Alexandria Perryman is a live broadcast engineer and Emmy winner working at NASA’s Johnson Space Center, where one of her jobs is to run audio for the astronauts on the International Space Station. Every “Mission” is different for her. One day she might be working a spacewalk, making sure the astronauts have a clear connection to mission control the next she might be mixing audio for a video that’s going up on the NASA YouTube channel.
Lately, she’s been working to provide Skype links between astronauts and students. The effort is part of NASA’s “Year of Education on Station” – a program where ISS crew members and teacher Ricky Arnold Skypes in via satellite and performs real-time experiments for kids in classrooms around the country.
Alexandria discovered audio when she was in her high school’s marching band and was put in charge of the on-field sound mixer. This is where she started to fall in love with the idea of live audio mixing. She always had a passion for music and sound and as she got older she became intrigued by how music and sound are created. She remembers seeing Blue Man Group perform when she was in elementary school and being in awe with how they used everyday items to create music. Alexandria would enroll at Full Sail University and study audio engineering and graduate in 2015 with an Associates Degree of Science.
She got her start in audio volunteering at her church, mixing their online broadcast and working part-time as an AV Tech. Early on she learned how important troubleshooting quickly is and learned how to work in fast-paced and high-stress situations. She says “I made many mistakes in those early gigs but I was in an environment where if I could troubleshoot my mistakes quickly then it was not harmful to my career.”
“The workday starts for me an hour before my first show which sometimes could be at 3 am. Then there is the podcast that I produce weekly and studio shoots. It is common for me to go day by day.” Staying focused and organized is difficult Alexandria says “I may have a live event then an hour later I am recording a podcast, two different mindsets. Staying focused on the task I am doing at that time is super important.”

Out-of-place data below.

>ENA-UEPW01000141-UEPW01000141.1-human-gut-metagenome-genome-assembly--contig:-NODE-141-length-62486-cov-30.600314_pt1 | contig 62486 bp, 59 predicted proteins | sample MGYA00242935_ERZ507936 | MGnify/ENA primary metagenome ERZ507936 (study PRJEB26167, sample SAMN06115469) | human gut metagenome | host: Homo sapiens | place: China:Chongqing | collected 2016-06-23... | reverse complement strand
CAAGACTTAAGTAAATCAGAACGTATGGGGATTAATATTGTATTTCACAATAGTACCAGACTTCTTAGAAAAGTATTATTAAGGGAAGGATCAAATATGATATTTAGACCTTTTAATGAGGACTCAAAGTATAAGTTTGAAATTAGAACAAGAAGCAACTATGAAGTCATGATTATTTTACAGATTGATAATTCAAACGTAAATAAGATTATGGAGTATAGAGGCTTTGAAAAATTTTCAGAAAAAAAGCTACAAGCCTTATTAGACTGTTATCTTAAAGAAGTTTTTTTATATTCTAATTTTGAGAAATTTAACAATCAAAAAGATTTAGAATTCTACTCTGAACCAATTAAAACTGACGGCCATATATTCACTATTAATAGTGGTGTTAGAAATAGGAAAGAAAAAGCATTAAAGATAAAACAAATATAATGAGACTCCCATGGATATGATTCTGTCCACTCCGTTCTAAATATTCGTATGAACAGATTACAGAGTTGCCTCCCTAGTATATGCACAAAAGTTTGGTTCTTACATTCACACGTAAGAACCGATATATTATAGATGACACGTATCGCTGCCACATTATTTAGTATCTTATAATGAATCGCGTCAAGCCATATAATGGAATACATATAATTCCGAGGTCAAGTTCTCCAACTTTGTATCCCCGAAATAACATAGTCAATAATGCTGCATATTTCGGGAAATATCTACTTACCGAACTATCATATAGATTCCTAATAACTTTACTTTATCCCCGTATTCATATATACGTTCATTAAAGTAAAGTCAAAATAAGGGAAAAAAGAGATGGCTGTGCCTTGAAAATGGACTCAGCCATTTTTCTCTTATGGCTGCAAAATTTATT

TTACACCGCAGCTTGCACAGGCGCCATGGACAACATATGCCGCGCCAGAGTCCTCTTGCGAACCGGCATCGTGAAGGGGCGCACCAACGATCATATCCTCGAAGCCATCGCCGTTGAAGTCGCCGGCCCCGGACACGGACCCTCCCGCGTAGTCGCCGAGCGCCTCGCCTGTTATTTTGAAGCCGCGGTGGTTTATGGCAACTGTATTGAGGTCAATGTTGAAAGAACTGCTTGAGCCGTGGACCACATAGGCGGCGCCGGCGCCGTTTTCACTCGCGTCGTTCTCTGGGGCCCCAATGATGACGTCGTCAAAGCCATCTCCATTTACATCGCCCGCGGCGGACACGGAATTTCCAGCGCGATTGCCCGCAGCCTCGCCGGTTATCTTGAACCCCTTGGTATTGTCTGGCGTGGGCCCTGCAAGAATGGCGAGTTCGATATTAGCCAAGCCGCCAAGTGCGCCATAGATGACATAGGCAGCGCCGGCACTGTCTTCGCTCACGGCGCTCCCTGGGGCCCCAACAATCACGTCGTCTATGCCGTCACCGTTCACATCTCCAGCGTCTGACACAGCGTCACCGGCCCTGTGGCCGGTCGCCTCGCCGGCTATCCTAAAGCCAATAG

Some of Alexandria’s job duties are coordinating Skype signals in space and she is proud that during her time at NASA her team has never lost a Skype signal in space. Mission Planning and Operations works with her team to find optimal windows between satellites and schedule sessions accordingly.
Alexandria also works on archiving and preserving audio for the historical record and the U.S. National Archives. The crew of the ISS rotates every six months and NASA will use this audio for training new crew members and for reference on repeat problems. Alexandria with other engineers monitors the day to day operation recordings and are often the first line of communication between station and NASA. She often works with the astronauts before missions, she is the one mic-ing them up for interviews and trains them on using the audio equipment.
In addition to all of her official duties, Alexandria also serves as the producer of NASA’s official podcast Houston We Have a Podcast. The podcast talks with and interviews astronauts, scientists, and engineers working on furthering space exploration.
Alexandria says she loves that her job allows her to be part of something bigger than herself, but is not a fan of how politics come into play with what she does as a creative. She is awaiting NASA’s return to the moon and hopes to be able to mix the audio. Her long term goals are to mix audio for the Grammys.
On Challenging Projects
One challenge that sticks out the most was the Space X Demo-1 mission. It was challenging because it was the first time we ever merged our NASA shows with SpaceX. Learning how to coordinate a show between multiple locations and have it flow easily was definitely difficult. The audio setup was new and extremely complicated but as a team, we managed to put out great shows for that mission. It’s also the same mission I won my first Emmy for.
For me looking back the biggest failure, I had happened in college. I had become lazy with class and my grades quickly fell, to the point that I was put on academic probation. That was a big wake up call for me, because if I had failed another class I would have failed out of college. In the next couple of months, I kicked it in gear and studied more, went to my instructors during office hours for extra help, and surrounded myself with positive people. I learned from that experience to never slack off and always do my best. Most importantly I learned that even when the odds are against me that I can overcome anything as long as I never stop trying.
What if any obstacles or barriers have you faced?
I have been fortunate to not have faced many obstacles or barriers in my career. The only thing that was an obstacle was having such an age gap between my coworkers and them being able to trust that I’m mentally capable of the job regardless of my age.
How have you dealt with them?
Earning trust takes time especially in this industry. I was able to do it by constantly giving them my best work and attitude and showing up in big situations.
Advice you have for other women and young women who wish to enter the field?
Don’t be afraid to make mistakes, that’s the only way you can really learn. Some of the biggest mistakes in my career offered me the most valuable lessons.
What is your favorite day off activity?
While I work in live television and not the music industry, I still love creating music in my free time as a way to express my emotions.
Must have skills?
Must be able and willing to be teachable at any level. Also for anything-audio understanding signal flow is key.
My favorite gear would have to be my Zoom F8N recorder, it’s perfect for in the fieldwork.